I keep hearing the wrong questions. Questions like “how do we get faculty to use technology?” Faculty, of course, use technology all the time, but that doesn’t mean they use computers or the internet for teaching.
The wrong answers then follow the wrong question. Faculty don’t know how to do it, so they need training. Or they are Luddites, and don’t like “technology”, so we’d better require that training. Or they are just lazy, so we need to force them to use what we spent so much money buying (c’mon everybody, all classes must be in Blackboard!).
Another wrong answer is provided by faculty themselves: “I don’t have time”. We all know that time is made, not found. We have time for things that are important to us. (My favorite joke about this is from Gardner Campbell’s No Digital Facelifts presentation from 2009, where he says for people who are into this stuff it’s like “day after day, I have a bag of gold, would you like a bag of gold? And people say, ‘Where do you find time for bags of gold? Oh, no, another currency to master!’)
So let’s try a better question: “why do faculty seem to think that web technology is not important to what they do?”
I propose that the basic use of any technology is to solve a problem. I was taught this years ago by one of my mentors, David Megill (he blogs here), who was always asking what problem the technology we were discussing was trying to solve. So do faculty think they don’t have problems? Hah! Faculty know they have problems — just listen in on any hallway conversation.
But some don’t see any connection between their problems and web technologies. Their primary concerns are often those of teaching and learning, such as student lack of preparedness, misunderstanding of a test question that throws off the whole exam, depth of grading and feedback being greeted with student apathy — these problems don’t seem to have technological solutions at all.
Faculty have instead been drawn mostly to the technologies that help them manage the non-pedagogical problems: keeping track of grades and enrollment (see, among many others, Mott and Wiley, Open for Learning: The CMS and the Open Learning Network (2009) . I know very few faculty who keep a paper gradebook anymore; most at least do an Excel spreadsheet. They use the technology because it does the math for them. Those who are not enchanted with gadgets tend to be interested in those technologies that will do some heavy lifting, leaving them free to do what they care about most — teach.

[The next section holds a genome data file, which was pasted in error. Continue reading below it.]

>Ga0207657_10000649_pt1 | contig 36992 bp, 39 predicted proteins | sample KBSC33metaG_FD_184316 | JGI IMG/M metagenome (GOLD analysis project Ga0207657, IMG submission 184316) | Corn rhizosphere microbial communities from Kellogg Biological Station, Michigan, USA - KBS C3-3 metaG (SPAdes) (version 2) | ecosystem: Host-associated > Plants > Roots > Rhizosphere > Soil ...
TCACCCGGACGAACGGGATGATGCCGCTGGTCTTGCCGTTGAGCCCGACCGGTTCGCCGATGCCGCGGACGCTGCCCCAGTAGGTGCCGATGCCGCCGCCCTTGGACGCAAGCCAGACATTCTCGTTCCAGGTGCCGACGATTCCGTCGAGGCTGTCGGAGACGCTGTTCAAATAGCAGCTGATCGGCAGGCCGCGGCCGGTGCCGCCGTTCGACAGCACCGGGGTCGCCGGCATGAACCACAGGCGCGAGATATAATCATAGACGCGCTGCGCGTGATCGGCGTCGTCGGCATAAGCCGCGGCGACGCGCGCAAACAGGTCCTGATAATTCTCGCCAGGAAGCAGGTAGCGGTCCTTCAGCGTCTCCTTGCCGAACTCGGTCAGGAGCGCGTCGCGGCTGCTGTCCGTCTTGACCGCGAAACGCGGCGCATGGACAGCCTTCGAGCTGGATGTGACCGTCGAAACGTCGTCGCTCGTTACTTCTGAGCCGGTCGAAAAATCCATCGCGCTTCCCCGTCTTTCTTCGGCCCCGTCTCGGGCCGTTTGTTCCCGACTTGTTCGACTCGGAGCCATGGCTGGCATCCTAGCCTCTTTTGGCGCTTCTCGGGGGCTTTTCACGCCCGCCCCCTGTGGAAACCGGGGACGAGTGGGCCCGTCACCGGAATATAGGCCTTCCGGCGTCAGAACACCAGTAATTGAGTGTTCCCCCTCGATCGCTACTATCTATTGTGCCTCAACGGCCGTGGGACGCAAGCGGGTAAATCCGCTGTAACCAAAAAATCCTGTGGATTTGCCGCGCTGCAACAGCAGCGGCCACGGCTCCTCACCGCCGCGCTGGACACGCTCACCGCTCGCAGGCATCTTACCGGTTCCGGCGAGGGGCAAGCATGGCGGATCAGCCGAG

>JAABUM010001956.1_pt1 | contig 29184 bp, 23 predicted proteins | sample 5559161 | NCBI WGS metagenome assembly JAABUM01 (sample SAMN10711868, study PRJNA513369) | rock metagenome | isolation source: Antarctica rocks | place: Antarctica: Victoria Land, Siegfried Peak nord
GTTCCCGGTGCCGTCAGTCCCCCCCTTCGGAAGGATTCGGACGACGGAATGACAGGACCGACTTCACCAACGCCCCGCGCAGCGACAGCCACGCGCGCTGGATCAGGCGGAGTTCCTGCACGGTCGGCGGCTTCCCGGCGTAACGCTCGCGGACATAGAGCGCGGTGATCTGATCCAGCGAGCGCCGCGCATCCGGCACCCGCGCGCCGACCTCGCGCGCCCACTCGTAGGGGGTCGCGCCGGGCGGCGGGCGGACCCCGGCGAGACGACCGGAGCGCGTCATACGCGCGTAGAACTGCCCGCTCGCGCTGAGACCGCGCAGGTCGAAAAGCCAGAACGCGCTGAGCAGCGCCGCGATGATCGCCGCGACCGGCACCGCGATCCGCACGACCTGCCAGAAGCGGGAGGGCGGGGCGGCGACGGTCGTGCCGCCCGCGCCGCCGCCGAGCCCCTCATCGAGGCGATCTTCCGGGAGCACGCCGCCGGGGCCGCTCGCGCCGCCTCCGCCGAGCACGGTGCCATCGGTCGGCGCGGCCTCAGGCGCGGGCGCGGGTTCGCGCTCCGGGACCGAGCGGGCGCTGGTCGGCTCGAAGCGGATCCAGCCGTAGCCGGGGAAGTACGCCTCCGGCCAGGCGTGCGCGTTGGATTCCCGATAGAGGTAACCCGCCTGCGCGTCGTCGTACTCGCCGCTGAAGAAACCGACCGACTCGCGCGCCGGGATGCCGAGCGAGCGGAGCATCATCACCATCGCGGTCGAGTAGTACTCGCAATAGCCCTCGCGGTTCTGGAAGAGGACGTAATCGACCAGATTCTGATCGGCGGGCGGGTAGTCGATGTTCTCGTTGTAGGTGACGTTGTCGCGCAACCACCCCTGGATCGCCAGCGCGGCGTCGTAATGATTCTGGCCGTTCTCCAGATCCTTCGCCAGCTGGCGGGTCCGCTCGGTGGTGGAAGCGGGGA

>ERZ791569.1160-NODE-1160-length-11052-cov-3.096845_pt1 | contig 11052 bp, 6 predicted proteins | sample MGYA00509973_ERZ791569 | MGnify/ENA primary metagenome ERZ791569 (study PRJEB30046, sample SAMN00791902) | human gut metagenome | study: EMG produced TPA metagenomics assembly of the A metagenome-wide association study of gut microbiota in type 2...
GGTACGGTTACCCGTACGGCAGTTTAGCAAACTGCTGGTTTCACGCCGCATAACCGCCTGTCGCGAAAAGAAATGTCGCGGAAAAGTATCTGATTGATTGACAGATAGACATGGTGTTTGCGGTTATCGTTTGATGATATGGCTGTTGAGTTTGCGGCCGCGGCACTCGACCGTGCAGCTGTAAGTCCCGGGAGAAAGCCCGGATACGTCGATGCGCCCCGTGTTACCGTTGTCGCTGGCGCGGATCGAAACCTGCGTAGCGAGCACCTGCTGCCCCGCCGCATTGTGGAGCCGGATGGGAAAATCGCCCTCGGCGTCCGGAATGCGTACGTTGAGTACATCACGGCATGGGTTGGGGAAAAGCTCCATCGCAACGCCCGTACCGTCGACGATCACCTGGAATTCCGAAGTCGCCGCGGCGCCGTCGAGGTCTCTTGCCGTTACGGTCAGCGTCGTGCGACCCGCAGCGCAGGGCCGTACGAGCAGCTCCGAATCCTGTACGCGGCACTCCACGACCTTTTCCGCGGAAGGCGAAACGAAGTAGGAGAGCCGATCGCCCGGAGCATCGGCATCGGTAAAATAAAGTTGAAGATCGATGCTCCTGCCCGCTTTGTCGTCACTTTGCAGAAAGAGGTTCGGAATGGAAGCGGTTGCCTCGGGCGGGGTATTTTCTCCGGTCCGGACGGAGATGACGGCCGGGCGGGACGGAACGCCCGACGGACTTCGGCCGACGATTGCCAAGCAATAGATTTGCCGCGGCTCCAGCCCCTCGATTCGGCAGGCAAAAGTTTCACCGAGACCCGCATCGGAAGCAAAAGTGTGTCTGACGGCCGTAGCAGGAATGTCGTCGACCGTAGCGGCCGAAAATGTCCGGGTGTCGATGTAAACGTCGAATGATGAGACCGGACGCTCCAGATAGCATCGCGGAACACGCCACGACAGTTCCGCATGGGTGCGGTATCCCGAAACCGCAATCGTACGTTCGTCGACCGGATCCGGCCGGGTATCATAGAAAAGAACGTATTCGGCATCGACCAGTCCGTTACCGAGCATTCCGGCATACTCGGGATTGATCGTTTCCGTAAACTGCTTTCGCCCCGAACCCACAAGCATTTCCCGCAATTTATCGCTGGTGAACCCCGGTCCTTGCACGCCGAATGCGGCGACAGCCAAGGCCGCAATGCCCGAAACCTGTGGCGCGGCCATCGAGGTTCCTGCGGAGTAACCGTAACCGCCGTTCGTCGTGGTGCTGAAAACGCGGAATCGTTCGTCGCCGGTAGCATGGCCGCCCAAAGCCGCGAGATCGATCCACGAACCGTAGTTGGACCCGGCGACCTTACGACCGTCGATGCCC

I don’t think we should spend any time arguing with that. The new questions, then, should sound like this: what teaching problems can be solved with the new tools? would those solutions be good enough to make it worthwhile to invest some time learning the tools?
I have heard arguments both for and against the “pedagogy first” approach. The tools themselves can be inspiring, so it can be argued that if we were all playing around with multiple tools online, we’d see how they could be useful in our work. But the tools most people use (Amazon and Facebook) would not immediately be seen as useful to teaching. Shopping seems irrelevant to the task (learning by shopping cart?), and social networking seems to impact only one teaching area: direct communication with students. If you don’t have a problem with that (students come to office hours, speak up in class, and email you), why bother?
Instructional technologists, technology trainers, and techno-utopians, faced with faculty disregard for what they call simply (and incorrectly) “technology”, get frustrated and start acting like drug pushers. Often the institution creates a technology plan, complete with massive investment in capital improvements and human resources. People with little experience “in the classroom” decide on enterprise-level technologies for all, and are horrified that the systems in which they invested so much money are underutilized. All those servers, and everyone’s just doing email.
For faculty, the conversation must start in the classroom, with our own practice and pedagogical challenges. Perhaps the vocabulary should talk about “resources” rather than “tools”, because that’s the traditional language. A first focus should be on organizing and collecting those resources, as we do with printed matter, such as documents or lab books.
What if we set up a beginners method, and say that we’ll show faculty:
1. how to make good resources available to themselves and their students
2. how to collect and organize these resources
3. how to annotate, edit, adapt and collaborate around these resources, and
4. how to transfer their methods for discussing these ideas to an environment where everyone can work from wherever they are
What would the questions and answers look like if we did that?